Major Ashif is tense as he watches from the turret of his armoured vehicle as the muddy road in front of him slowly unwinds.
His is the lead vehicle in a UN escort shepherding a convoy through northwest Central African Republic (CAR), one of the world’s poorest and most violent countries — and the thick undergrowth on either side of the road is perfect for an ambush.
And, in line with the CAR’s tortured history, those likely to carry out any attack are members of an armed group that has signed up to a peace deal.
The militia calls itself the 3R, from the words in French meaning “Return, Reclamation, Rehabilitation”.
One of the most powerful rebel groups in the country, the 3R claims to defend the Fulani — a cattle-herding community also called the Peul.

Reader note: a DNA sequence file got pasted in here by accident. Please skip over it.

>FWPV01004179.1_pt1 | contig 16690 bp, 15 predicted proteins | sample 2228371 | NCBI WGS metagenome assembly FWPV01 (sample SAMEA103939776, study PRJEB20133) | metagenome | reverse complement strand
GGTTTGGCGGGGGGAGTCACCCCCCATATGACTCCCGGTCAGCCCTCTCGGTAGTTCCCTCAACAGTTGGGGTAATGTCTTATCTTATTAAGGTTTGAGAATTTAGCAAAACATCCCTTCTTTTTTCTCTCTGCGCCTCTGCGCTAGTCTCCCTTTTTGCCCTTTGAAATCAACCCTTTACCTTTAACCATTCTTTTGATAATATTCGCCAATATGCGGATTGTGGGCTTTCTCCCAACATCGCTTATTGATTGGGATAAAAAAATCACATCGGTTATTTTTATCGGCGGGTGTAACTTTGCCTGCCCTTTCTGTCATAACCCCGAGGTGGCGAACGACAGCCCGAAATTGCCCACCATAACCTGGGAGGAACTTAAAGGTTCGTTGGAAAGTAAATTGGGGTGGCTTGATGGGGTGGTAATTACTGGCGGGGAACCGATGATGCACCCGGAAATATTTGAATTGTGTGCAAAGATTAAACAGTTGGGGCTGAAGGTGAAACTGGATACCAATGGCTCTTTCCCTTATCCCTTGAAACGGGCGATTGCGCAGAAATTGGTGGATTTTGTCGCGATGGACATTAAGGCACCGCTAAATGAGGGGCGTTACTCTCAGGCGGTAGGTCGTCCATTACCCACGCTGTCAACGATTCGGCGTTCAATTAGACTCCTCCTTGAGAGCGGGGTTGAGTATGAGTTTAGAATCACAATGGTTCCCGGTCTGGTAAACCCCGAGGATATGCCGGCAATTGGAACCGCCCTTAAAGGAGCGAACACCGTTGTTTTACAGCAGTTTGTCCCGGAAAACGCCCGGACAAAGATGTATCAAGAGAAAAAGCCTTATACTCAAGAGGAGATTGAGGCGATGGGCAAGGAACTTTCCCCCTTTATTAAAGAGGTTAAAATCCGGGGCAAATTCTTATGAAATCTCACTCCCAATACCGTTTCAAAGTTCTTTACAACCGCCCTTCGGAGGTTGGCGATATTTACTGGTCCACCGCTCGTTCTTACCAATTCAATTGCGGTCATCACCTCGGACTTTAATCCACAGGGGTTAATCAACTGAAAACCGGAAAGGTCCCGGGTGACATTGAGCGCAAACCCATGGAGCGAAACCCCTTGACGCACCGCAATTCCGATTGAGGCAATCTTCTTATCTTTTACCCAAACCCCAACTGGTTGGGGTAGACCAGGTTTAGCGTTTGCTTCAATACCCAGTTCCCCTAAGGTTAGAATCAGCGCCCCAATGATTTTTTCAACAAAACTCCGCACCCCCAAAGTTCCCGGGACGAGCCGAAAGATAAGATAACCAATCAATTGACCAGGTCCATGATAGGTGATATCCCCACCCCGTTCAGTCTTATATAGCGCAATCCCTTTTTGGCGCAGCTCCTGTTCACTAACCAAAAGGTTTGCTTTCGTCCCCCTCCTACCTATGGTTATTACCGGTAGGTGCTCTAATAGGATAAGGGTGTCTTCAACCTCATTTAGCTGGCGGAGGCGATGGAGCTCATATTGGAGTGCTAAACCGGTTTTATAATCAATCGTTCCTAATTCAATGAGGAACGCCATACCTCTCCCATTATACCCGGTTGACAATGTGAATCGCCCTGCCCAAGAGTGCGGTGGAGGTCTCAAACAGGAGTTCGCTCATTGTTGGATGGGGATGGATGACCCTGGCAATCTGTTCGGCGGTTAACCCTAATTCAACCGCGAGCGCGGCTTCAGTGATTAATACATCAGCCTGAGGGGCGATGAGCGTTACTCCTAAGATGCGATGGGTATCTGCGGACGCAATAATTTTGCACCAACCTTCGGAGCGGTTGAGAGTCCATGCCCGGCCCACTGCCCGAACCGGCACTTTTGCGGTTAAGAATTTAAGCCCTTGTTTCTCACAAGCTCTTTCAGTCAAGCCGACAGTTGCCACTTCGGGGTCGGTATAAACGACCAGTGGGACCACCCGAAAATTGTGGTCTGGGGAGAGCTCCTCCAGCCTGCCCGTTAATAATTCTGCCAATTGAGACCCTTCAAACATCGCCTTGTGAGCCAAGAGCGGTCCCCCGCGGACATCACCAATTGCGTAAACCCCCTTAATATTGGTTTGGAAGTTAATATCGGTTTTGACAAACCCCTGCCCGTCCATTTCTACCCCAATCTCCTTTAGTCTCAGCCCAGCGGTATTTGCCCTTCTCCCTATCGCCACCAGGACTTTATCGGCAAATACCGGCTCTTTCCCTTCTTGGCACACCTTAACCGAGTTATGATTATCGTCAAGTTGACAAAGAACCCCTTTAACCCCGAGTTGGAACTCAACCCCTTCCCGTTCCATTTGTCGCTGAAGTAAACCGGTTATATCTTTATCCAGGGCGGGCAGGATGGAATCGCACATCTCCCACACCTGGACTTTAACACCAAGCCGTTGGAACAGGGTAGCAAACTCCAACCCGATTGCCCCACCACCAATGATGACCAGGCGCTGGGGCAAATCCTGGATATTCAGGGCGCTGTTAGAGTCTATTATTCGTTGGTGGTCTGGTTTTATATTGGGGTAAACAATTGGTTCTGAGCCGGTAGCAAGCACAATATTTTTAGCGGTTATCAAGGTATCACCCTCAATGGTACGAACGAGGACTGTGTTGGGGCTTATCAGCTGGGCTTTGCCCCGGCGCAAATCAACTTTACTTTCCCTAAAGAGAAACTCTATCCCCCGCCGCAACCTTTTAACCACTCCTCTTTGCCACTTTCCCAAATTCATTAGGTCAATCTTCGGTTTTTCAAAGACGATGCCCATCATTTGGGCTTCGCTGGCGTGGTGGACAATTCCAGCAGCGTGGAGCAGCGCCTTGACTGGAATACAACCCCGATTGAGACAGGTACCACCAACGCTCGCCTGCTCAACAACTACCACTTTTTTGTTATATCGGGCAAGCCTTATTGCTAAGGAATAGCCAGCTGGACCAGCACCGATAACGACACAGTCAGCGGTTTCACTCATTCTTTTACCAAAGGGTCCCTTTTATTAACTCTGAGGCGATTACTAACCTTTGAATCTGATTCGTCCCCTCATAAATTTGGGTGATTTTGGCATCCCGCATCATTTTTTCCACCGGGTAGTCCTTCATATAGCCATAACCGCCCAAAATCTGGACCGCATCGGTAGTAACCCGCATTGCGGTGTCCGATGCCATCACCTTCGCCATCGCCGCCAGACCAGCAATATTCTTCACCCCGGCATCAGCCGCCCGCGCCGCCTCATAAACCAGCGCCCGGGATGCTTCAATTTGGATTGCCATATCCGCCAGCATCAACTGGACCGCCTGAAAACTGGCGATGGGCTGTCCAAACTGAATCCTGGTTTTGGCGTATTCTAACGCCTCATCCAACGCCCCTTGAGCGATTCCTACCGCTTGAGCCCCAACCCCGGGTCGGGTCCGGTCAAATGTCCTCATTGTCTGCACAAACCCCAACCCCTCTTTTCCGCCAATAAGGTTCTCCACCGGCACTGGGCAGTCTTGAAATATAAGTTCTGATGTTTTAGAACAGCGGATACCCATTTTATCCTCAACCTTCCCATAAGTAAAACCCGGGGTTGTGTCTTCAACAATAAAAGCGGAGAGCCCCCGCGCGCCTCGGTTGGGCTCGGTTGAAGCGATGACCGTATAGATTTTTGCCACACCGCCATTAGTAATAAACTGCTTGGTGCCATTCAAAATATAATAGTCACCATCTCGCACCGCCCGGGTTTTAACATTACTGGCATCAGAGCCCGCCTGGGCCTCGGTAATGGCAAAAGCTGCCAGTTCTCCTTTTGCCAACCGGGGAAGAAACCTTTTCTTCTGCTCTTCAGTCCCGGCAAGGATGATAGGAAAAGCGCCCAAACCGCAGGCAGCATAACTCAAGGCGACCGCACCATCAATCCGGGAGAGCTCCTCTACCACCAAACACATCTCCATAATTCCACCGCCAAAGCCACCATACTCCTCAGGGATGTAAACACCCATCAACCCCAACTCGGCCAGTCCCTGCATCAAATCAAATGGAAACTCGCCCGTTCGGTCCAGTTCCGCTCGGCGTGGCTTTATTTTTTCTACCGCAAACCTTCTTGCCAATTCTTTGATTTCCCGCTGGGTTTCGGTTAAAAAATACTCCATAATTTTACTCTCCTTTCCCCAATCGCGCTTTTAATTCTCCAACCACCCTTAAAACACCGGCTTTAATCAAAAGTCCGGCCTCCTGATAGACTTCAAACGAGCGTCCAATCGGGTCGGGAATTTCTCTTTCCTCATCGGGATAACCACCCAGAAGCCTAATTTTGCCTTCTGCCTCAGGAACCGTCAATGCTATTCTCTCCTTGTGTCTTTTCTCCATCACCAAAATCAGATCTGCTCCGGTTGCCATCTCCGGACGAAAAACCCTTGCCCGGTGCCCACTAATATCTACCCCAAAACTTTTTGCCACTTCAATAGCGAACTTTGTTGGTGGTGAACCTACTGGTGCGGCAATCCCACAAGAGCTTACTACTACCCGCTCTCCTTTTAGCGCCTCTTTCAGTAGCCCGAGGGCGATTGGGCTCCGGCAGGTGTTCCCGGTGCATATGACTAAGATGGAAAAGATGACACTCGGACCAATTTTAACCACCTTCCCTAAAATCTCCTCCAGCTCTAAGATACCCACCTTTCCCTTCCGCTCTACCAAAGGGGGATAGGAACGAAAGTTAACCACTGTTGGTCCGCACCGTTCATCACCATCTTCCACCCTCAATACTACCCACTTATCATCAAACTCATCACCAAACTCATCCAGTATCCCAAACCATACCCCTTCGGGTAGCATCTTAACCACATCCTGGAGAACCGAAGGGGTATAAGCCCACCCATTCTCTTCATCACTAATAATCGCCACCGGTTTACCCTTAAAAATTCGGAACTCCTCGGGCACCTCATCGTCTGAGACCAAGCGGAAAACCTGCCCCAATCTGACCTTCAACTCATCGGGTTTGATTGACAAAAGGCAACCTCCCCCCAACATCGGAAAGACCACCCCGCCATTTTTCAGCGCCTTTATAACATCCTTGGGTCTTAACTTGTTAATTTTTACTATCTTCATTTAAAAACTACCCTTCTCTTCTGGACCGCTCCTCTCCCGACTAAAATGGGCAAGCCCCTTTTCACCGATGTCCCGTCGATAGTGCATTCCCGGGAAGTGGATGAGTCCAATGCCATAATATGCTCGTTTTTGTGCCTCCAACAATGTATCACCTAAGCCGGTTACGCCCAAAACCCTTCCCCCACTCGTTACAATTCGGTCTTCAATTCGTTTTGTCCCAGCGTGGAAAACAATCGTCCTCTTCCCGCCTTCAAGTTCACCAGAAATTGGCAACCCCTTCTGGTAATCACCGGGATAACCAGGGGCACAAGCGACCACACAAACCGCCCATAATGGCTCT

In February last year, the 3R’s chief, Sidiki Abass, joined the heads of 13 other armed groups to sign an accord in Khartoum on ending the country’s endemic violence.
The 3R was born in 2015 to defend the Fulani, who are Muslim, from a Christian militia called the anti-balaka.
But the convoy’s trip through the northwestern landscape provides telling clues of a more ancient conflict.
The road through the bush eventually leads to a rocky, valleyed region.
Here, the semi-nomadic Fulani and sedentary farmers have squabbled for years over the use of land to graze herds.
All along the roadside lie the empty, ruined homes of farmers, many of them also Muslims, who have fled to neighbouring Cameroon.